New Delhi: Noise pollution limits are being breached in India’s cities and the violations are the worst in Mumbai, a Central Pollution Control Board (CPCB) analysis has found.

Delhi is the fourth noisiest Indian city, while Bengaluru and Kolkata have seen the fewest violations of noise rules.

In Mumbai, Navi Mumbai and Thane, all stations show prescribed norms to have been exceeded and four stations installed at Vashi Hospital, ASHP, Bandra and at the Maharashtra Pollution Control Board headquarters showed 100% exceedance of the prescribed limits, noted the analysis released last week.

India’s apex pollution watchdog conducted real-time continuous ambient noise monitoring at 35 locations in nine cities with populations of over a million each, including Delhi, Mumbai, Navi Mumbai, Thane, Chennai, Kolkata, Lucknow, Bengaluru and Hyderabad.

Data was collected for 2011, 2012, 2013 and 2014.

As per the CPCB study, “maximum violations of prescribed limits were observed in Mumbai, followed by Lucknow, Hyderabad, Delhi and Chennai."

“Bengaluru and Kolkata have observed the least number of violations with respect to the prescribed norms," it added.

In March 2011, the central government set up the National Ambient Noise Monitoring Network (NANMN) through CPCB and the state pollution control boards (SPCBs) to monitor noise on a 24x7 basis in India’s seven largest cities.

Under NANMN, 70 monitoring stations have been set up in seven cities—10 each in Delhi, Bengaluru, Kolkata, Chennai, Hyderabad, Lucknow and Mumbai (including Navi Mumbai)—which are operated by state-level pollution control boards.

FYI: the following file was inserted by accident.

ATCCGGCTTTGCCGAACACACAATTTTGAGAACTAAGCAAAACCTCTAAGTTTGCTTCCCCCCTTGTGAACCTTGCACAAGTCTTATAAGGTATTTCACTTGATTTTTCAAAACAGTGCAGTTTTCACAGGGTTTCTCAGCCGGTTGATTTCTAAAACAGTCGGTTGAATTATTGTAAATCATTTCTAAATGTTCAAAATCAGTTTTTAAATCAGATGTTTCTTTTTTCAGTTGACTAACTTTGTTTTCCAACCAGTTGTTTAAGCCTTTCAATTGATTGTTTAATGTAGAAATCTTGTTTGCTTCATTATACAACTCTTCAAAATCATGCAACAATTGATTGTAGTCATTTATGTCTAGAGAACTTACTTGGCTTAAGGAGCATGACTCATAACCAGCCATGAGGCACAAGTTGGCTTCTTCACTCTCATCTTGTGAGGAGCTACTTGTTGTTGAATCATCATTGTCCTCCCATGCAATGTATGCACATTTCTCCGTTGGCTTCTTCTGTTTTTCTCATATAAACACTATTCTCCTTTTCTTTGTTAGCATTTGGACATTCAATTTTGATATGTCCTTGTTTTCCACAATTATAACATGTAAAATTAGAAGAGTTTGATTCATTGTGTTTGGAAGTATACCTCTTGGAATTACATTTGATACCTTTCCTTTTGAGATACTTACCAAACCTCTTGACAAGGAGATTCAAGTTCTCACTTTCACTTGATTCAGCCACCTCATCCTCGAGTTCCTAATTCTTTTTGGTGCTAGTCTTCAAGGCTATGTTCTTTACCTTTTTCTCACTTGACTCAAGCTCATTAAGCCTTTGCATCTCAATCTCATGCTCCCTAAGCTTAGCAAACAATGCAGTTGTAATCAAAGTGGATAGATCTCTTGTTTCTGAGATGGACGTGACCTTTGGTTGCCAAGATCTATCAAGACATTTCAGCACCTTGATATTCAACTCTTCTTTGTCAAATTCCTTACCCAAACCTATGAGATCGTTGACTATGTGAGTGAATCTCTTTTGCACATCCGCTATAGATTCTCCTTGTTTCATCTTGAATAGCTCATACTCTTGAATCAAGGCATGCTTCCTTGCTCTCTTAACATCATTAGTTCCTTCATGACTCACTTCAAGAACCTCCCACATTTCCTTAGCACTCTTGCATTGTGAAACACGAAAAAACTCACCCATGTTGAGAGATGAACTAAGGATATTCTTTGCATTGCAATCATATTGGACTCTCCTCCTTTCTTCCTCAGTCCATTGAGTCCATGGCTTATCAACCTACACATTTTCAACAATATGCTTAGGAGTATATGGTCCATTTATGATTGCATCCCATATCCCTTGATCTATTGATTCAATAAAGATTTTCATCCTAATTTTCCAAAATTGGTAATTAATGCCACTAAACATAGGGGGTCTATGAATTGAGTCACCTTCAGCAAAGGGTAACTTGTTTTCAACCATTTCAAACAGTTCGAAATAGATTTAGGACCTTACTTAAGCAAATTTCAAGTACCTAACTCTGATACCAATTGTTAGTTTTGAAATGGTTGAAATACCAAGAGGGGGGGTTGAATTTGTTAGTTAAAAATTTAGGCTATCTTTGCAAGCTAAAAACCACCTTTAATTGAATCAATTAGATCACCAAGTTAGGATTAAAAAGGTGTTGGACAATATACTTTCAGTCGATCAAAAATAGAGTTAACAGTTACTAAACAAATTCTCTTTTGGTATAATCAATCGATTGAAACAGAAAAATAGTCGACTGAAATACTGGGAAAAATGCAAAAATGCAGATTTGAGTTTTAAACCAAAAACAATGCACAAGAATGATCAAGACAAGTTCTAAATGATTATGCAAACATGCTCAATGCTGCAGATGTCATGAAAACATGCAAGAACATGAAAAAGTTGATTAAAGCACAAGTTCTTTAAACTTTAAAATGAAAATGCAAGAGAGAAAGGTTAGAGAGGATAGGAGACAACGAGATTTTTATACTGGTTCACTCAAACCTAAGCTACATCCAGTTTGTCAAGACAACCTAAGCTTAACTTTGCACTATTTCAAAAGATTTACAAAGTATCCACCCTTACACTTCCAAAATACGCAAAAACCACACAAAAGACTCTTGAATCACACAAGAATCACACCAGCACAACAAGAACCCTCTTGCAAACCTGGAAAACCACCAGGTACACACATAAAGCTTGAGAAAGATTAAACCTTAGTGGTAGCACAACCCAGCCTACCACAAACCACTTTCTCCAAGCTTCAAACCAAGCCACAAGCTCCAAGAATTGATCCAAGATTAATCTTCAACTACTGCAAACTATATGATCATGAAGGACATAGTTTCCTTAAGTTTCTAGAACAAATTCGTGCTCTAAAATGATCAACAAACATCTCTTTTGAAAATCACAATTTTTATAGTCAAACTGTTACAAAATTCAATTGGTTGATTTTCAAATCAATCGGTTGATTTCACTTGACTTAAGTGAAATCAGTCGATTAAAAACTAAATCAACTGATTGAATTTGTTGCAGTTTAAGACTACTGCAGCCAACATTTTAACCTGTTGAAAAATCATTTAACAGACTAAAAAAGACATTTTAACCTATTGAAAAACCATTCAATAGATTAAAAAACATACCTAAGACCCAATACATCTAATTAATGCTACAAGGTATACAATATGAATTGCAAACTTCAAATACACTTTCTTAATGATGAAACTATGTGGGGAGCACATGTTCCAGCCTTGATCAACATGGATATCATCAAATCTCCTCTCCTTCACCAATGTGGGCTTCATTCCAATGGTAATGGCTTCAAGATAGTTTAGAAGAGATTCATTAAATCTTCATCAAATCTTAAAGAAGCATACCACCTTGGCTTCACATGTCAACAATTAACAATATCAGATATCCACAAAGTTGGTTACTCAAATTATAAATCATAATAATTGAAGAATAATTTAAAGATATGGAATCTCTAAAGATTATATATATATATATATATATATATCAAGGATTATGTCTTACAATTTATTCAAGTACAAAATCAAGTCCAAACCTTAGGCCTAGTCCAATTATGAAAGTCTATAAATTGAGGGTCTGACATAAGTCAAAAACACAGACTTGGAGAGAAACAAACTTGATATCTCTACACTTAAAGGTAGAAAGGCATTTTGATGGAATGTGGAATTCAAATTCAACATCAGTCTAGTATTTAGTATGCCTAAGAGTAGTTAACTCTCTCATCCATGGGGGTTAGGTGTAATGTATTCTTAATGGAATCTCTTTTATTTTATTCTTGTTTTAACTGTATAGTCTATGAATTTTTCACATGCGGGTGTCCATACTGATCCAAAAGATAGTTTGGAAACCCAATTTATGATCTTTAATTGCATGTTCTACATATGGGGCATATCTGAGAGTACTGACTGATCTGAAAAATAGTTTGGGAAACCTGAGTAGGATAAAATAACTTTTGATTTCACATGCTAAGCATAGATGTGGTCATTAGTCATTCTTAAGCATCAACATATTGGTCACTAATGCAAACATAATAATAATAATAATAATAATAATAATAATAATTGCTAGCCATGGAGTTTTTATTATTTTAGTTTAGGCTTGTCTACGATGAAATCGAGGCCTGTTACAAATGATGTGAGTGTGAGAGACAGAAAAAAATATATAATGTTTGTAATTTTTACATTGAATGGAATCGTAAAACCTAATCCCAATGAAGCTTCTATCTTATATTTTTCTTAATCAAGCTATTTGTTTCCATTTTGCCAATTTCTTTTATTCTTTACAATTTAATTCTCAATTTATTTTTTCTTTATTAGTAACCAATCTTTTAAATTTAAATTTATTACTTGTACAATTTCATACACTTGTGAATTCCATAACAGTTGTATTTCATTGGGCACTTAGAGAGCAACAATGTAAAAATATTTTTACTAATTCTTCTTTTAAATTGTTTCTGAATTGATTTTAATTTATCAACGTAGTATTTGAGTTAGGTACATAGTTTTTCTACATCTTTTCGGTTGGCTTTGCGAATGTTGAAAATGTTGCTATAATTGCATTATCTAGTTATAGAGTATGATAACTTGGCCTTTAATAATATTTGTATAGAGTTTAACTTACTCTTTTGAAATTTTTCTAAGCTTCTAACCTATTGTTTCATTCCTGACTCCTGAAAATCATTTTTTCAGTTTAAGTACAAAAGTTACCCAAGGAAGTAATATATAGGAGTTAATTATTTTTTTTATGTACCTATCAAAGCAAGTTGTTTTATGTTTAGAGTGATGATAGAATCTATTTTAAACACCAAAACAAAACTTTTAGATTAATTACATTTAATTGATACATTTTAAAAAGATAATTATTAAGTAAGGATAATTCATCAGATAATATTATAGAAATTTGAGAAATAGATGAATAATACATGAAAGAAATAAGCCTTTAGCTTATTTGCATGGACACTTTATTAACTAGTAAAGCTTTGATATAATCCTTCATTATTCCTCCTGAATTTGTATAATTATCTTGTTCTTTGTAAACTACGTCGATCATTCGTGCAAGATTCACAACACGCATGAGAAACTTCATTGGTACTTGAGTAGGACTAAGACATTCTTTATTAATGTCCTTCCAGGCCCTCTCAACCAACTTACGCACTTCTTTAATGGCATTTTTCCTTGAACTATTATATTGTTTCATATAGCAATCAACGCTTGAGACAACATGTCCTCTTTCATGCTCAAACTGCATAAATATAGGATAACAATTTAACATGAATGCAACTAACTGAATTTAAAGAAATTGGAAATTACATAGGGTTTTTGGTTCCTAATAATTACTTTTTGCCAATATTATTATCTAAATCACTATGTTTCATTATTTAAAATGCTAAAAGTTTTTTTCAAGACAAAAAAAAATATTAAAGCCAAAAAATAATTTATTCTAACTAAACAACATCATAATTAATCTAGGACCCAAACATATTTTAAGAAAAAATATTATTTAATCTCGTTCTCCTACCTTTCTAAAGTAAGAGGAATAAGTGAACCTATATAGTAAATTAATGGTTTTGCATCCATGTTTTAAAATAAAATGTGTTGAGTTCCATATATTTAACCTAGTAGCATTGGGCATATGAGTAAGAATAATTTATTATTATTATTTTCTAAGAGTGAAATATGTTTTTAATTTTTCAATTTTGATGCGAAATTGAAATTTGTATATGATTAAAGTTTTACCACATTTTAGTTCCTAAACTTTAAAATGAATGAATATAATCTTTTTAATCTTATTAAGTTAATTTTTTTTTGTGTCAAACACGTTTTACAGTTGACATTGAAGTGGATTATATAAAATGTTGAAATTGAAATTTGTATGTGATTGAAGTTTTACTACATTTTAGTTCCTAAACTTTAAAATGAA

The CPCB analysis asked state governments “to take measures for abatement of pollution emanating from various noise sources and ensure that the existing level do not exceed the ambient noise standards".

It wanted a ban on residential colonies from being built near industrial areas and suggested the construction of vegetation buffer zones and roadside plantations in cities.

“Awareness programmes shall be organized as most of the noise is generated because of improper and inefficient usage of resources. Unorganized, highly congested commercial activity should not be encouraged in proximity to the residential colonies," the study said.

The pollution watchdog also said media, central and state governments, municipal bodies and pollution control boards should create awareness among students and public at large to avoid bursting of firecrackers.

The most common source of noise pollution by far, the one that affects the most people, is motor vehicles.

Aircraft and industrial machinery are also major sources, while office machines, sirens, power tools, and other equipment are additional sources of noise pollution.

The Noise Pollution (Regulation and Control) Rules, 2000, were last amended in January 2010 to reduce noise levels at night and from public address systems.

The government is now working on devising new noise pollution standards (see www.mintne.ws/1P0YKF8).

Activists said the implementation of rules holds the key to reducing noise pollution.

“Even though we have started noise pollution monitoring in some cities, there are no city-wise noise pollution mitigation plans. So, most of the time, the focus is on specific sources that need to be addressed, like loudspeakers and firecrackers. But there is absolutely no clarity on monitoring ambient noise levels 24X7, like what we do with air quality. Thus, now is the time for the state pollution control boards to come up with that kind of planning. In addition, we also need to assess the current noise standards from the different sources of noise such as vehicles," said Anumita Roy Chowdhury, executive director, research and advocacy, at Delhi-based Centre for Science and Environment, an environmental organization.

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